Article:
By Giulio Caperchi
This post was originally published on the Small Planet Institute website on November 26 2013
Buckled hats, golden leaves, roasted turkeys and steaming ears of corn. Hardy Pilgrims and noble Wampanoag tribesmen sharing hard-earned food in a mutual gesture of thanks for the bounty bestowed upon the table. No myth has a hold on the American collective imagination as the myth of the First Thanksgiving. It predates all political and military founding stories and conjures images of an innocent, pastoral past.
Without a doubt, Thanksgiving is the quintessential all-American holiday. As such, the tale of how the First Thanksgiving happened plays an important role in defining Americanness. Much has been said about what factually happened on the third Thursday of October 1621, with historians arguing over who attended and who brought what to the dinner table. But it is equally important to engage with the actual myth we have created, as founding myths are central to the way a community of people thinks of itself. [i]
In our case, reading between the lines of the first legendary Thanksgiving menu might yield a surprising new interpretation of what it means to be American.
On the First Thanksgiving at Plymouth Plantation, we are told, Governor William Bradford and the Pilgrims were joined by ninety members of the Wampanoag Confederacy led by their sachem Massasoit in an outdoor feast celebrating the autumn harvest. Following the infamous First Winter, which felled many brave Pilgrims, an English-speaking native named Squanto taught the distraught Colony how to plant corn in the Wampanoag fashion. His simple lesson saved them from starvation.
The three-day-long feast was thus meant to thank God and the Wampanoag people for a bountiful harvest and has today come to symbolize an instance of intercultural harmony and dialogue. So what exactly was Squanto supposed to have taught the Pilgrims?
While there is much debate, a common version of the myth tells us that Squanto taught the Englishmen a Native American agricultural practice called the Three Sisters, a polycultural technique involving the planting of squash, beans and corn in close proximity. The three different plants bring mutual benefits to each other allowing them to grow faster and healthier than if on their own, while simultaneously providing excellent sources of protein, carbohydrates and other essential micronutrients.
Researchers tell us today that the Native American tribes of southern New England made their living through horticulture, hunting and fishing. As hunting was traditionally a male endeavor, women were the expert agronomists. They used bio-indicators (the changing color of certain leaves, for example) and the position of the stars to know when to plant or harvest. They fertilized the soil with ash and probably with fish remains and knew when to leave the land fallow. They selected specific varieties of corn and bean seeds best suited for their particular microclimates. Their agricultural practices took advantage of the natural synergies found spontaneously in nature, as in the example of the Three Sisters: beans fixing nitrogen in the soil while climbing the stalks of corn, and the squash’s large foliage starving nasty weeds of sunlight.[ii]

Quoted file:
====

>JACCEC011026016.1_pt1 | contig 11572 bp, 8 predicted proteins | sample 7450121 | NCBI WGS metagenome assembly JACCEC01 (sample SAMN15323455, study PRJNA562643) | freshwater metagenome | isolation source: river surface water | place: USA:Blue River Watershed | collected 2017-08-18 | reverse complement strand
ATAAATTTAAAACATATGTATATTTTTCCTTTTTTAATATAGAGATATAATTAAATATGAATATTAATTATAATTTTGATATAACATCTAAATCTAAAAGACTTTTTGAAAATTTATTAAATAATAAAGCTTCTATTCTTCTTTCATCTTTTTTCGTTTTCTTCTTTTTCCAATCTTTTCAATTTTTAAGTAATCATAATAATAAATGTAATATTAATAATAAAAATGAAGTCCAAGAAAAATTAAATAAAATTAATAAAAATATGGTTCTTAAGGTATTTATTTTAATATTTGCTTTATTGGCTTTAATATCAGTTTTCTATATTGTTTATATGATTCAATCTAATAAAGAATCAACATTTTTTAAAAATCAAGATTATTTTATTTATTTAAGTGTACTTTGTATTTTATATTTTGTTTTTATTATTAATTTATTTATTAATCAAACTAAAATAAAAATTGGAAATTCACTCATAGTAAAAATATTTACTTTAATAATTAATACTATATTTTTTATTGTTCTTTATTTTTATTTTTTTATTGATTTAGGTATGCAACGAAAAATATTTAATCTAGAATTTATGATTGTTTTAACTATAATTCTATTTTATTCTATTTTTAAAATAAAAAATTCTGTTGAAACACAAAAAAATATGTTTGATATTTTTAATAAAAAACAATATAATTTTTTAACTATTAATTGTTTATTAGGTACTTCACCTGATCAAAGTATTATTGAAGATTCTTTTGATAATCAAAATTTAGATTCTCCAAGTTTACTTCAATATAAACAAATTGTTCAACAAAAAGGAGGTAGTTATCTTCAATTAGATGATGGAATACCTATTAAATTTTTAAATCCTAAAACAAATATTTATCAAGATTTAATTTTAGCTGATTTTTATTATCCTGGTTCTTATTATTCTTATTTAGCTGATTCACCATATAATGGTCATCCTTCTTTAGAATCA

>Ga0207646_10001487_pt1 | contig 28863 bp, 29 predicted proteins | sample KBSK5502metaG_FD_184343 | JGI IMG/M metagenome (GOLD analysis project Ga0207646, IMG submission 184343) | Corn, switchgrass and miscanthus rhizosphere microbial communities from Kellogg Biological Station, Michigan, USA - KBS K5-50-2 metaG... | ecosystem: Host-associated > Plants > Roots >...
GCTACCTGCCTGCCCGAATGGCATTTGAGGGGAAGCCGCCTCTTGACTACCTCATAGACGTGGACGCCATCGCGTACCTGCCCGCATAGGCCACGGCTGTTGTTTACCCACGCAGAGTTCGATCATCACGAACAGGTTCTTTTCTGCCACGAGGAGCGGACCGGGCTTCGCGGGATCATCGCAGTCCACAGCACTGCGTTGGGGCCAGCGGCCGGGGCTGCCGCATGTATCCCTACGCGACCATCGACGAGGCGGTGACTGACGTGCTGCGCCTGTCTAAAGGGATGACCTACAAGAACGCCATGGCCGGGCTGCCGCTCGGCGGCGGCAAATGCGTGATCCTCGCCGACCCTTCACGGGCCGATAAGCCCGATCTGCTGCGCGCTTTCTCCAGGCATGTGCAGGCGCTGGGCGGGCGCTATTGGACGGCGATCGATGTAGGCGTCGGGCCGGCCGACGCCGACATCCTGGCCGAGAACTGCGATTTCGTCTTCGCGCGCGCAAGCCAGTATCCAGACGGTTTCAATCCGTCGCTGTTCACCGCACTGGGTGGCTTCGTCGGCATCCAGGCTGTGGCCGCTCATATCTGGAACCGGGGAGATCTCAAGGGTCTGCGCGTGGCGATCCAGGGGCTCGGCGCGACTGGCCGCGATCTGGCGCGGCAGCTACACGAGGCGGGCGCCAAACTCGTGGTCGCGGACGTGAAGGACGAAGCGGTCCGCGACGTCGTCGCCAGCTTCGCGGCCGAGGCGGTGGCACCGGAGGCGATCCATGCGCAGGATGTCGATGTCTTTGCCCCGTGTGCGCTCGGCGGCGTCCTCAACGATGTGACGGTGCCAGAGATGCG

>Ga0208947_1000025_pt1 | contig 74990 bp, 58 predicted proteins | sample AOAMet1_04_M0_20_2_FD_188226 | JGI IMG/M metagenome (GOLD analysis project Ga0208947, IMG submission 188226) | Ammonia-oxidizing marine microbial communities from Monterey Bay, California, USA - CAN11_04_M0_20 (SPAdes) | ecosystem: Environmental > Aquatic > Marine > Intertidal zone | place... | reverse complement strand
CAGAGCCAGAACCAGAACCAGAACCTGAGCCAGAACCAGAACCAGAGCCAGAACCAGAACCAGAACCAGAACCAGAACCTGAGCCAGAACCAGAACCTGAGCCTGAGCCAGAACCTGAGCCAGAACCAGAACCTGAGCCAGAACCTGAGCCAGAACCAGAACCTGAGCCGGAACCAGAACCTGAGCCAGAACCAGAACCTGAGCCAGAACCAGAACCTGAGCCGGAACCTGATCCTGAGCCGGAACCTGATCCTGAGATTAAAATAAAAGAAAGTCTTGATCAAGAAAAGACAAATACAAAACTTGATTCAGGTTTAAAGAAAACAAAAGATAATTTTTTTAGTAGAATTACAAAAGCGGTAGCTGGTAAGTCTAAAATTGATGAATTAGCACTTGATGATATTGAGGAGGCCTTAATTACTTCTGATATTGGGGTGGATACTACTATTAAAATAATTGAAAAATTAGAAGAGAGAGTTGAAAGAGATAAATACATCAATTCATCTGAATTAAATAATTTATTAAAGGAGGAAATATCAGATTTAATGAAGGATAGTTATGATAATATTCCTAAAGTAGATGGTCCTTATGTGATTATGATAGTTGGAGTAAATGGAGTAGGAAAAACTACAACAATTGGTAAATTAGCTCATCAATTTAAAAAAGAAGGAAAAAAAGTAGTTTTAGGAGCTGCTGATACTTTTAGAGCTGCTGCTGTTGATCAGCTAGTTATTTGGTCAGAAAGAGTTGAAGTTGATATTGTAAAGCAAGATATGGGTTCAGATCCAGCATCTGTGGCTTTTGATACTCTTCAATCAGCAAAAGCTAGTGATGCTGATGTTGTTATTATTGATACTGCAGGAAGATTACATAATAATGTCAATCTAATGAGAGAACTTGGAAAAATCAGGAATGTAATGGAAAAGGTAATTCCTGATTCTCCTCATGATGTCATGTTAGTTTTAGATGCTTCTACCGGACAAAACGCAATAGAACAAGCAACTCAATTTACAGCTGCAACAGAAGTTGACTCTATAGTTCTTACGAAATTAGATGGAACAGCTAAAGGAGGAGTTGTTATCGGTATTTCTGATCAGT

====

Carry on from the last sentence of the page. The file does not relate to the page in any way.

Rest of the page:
The type of horticulture they practiced was knowledge intensive. Today, these same techniques have been extensively researched and are part of a growing discipline called agroecology. Simply put, agroecology consists of the application of ecological science to the growing of crops and the management of farms. Agroeocological farms are usually small and very diversified, forgoing chemical fertilizers, thereby minimizing the need for fossil fuels. Just like those of the Wampanoag’s, agroecological systems are polycultural and many experiments have proven that their diversity makes them more resilient to climate change than monocultures. Other tests have shown that on average small farms produce more food per acre than large industrial ones. In fact, a University of Michigan study calculated that, contrary to what many critics say, if we were to switch to this type of sustainable agriculture it could produce enough food to satisfy the needs of every human being and projected population growth.[iii]
Thus, if we are to believe the First Thanksgiving myth, the Pilgrims would not have survived another unforgiving New England winter without the Wampanoag’s lesson in agroecology.
Ironically, today some insist that industrial agriculture is quintessentially American. They assert that chemical-intensive and GMO-powered giant farms are the only actors capable of feeding the world. But what if these views are the real myths?
The sustainable alternative to industrial agriculture is here; it is grounded in scientific research and has proven to work. Moreover, agroecology may be traced back to the original cultures of the Americas. So this Thanksgiving let us celebrate what we know is not a myth: that ancient wisdom that made this great holiday possible in the first place.
[i] For an idea of how the myth of the First Thanksgiving has been reinterpreted throughout American history see James Baker, Thanksgiving: The Biography of an American Holiday (Hanover, NH: University Press of New England, 2009)
[ii] For an in-depth study of New England Native American agricultural practices see Carolyn Merchant, Ecological Revolutions: Nature, Gender and Science in New England, (Chapel Hill: University of
North Carolina Press, 1989)